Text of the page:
What causes the colour of a flame?
The colour of a flame depends on three factors.
A flame is produced when something burns, that is, when it combines with oxygen in the air.
The process is called combustion.
The colour of the flame depend on
- What is burning.
- The temperature of the flame.
- The amount of air (oxygen) that is supplied.
What is burning
A match burns with a yellow flame, but a piece of magnesium metal burns with a brilliant white light.
The temperature of the flame
As the temperature increases, the colours go from dark red to bright red, then to orange, then to yellow, and finally to white-blue.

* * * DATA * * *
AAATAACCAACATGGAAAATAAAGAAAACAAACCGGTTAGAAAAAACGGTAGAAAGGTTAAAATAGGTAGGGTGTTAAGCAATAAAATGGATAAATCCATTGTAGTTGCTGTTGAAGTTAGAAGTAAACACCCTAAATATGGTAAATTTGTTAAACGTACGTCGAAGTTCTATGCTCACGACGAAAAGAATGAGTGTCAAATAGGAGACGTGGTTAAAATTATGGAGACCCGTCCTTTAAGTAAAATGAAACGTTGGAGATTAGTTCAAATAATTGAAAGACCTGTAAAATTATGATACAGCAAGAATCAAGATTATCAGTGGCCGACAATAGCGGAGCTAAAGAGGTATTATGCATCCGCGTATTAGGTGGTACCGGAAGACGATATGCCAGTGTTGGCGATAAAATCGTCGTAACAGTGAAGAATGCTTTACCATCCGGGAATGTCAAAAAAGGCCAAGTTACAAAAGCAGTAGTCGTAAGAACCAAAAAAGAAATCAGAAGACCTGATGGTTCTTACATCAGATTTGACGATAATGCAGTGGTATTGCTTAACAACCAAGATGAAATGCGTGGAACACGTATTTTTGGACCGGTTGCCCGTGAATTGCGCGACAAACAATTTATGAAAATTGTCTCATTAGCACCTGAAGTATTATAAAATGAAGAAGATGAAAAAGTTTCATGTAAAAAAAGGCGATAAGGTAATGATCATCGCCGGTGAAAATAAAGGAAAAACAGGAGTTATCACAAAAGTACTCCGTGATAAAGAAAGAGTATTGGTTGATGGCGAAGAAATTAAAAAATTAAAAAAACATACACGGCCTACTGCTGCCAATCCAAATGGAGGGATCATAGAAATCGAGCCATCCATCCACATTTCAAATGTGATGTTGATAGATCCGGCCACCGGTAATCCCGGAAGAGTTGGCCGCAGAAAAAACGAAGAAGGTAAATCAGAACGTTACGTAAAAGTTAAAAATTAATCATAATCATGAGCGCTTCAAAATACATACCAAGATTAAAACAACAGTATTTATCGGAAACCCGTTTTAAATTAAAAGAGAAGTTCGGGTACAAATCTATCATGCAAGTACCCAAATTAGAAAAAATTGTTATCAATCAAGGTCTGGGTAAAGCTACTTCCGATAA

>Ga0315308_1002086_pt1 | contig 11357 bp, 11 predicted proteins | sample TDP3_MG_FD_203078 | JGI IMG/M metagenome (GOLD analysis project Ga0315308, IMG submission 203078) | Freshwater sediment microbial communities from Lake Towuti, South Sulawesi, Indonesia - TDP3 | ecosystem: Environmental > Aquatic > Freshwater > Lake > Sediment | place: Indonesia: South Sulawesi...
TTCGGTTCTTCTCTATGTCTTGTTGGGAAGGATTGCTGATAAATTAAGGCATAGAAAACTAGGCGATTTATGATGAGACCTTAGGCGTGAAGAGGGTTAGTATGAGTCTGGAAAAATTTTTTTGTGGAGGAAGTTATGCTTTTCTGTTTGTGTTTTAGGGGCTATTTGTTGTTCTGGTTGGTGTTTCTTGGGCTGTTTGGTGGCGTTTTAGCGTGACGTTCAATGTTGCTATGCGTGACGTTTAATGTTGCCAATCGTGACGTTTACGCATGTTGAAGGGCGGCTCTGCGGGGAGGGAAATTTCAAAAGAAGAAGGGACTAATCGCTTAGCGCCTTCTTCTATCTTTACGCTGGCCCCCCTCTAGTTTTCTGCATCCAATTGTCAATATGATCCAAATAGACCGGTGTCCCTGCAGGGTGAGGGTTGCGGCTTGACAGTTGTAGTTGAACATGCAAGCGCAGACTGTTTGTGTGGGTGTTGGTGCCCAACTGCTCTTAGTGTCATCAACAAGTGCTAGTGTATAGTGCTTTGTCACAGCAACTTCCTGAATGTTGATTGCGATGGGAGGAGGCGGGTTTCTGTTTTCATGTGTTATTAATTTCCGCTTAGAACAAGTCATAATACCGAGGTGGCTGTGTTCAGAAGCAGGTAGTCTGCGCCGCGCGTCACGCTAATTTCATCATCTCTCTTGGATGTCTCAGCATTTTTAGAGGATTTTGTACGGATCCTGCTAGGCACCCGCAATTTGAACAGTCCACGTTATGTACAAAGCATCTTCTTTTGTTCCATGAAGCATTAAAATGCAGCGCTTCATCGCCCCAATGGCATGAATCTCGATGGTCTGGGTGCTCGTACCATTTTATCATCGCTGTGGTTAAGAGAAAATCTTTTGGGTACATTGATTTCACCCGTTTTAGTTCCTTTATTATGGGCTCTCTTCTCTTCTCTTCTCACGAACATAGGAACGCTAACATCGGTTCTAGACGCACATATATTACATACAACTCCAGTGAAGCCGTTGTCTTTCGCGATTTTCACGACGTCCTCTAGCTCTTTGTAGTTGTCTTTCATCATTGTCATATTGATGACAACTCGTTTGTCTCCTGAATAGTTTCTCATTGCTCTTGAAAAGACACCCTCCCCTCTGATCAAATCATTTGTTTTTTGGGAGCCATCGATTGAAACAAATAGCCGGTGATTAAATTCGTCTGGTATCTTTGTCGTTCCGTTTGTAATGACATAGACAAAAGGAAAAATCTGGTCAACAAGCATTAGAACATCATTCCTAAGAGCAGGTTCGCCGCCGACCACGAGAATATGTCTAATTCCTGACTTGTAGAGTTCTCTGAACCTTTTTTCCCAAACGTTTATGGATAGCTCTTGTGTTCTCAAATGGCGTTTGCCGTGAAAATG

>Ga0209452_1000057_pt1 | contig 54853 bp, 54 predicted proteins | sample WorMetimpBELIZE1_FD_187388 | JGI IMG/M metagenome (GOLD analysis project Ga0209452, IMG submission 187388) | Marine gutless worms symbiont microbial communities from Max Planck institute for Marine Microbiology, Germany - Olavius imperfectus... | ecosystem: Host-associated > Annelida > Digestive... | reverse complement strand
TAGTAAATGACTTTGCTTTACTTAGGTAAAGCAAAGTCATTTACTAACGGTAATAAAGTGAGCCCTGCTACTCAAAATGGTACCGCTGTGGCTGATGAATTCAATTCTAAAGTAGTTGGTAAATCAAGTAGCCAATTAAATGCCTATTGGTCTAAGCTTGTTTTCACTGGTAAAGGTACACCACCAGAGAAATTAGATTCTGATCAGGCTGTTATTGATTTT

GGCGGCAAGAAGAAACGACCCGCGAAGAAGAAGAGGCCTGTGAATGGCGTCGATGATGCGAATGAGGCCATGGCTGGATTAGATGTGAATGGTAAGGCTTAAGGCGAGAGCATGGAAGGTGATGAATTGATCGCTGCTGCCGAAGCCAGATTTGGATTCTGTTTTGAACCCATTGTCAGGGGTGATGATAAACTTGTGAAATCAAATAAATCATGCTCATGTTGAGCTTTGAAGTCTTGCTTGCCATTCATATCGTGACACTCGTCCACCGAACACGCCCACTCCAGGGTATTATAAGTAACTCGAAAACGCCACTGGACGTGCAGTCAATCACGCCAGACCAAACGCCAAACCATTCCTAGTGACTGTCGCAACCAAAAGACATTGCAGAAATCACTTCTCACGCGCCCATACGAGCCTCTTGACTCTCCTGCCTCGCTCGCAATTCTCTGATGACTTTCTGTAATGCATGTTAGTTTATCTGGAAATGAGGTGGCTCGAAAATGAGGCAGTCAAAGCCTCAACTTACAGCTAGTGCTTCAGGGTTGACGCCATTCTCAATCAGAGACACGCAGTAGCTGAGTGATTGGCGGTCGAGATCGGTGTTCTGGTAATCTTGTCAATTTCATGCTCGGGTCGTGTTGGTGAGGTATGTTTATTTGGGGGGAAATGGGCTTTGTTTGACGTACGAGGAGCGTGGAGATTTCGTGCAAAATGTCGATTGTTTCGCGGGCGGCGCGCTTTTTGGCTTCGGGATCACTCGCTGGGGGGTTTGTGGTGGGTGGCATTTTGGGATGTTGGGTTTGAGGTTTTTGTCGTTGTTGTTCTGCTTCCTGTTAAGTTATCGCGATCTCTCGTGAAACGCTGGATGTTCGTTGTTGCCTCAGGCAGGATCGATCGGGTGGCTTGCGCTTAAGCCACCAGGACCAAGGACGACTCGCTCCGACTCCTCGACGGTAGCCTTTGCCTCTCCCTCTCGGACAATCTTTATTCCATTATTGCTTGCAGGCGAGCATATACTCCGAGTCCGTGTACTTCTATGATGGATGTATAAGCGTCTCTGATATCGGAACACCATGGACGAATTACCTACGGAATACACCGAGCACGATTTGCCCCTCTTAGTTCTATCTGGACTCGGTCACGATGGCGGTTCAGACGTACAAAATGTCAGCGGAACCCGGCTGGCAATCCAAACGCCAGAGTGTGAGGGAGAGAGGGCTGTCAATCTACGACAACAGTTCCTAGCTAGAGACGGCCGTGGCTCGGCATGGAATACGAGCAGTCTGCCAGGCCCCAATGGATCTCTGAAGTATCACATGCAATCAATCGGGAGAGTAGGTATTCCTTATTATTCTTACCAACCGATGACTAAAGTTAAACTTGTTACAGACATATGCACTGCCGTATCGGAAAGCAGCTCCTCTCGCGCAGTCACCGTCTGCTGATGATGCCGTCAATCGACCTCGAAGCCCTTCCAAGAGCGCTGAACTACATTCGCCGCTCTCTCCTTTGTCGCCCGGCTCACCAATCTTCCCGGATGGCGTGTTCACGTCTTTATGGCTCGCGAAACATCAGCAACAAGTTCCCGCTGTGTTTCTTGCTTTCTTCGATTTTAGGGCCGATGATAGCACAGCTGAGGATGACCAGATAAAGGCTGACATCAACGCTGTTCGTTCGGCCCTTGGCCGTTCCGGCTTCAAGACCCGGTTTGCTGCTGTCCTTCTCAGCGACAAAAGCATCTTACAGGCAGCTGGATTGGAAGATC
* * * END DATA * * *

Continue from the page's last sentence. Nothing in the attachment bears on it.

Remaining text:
Thus, different parts of the flame will have different colors depending on the temperature.
The hotter parts, closer to the burning fuels, will be whitish-blue. The parts that are further away will be cooler and orange-reddish.
Orange corresponds to a temperature of about 1000 °C.
The amount of air
If enough oxygen is available, the substance will burn completely (complete combustion).
If there is not enough oxygen, to burn everything (incomplete combustion), the flame temperature will be lower.
Also, unburnt material such as soot (carbon) particles will glow orange in the flame.
In a candle flame, the air comes up from the bottom.
There is complete combustion. The flame is hot and has a blue colour.
Further up in the flame, there is less oxygen, because it has already been used up, and the temperature is lower.
Unburned carbon particles (soot) will glow orange in the flame.
You can see the same effect in the burning match.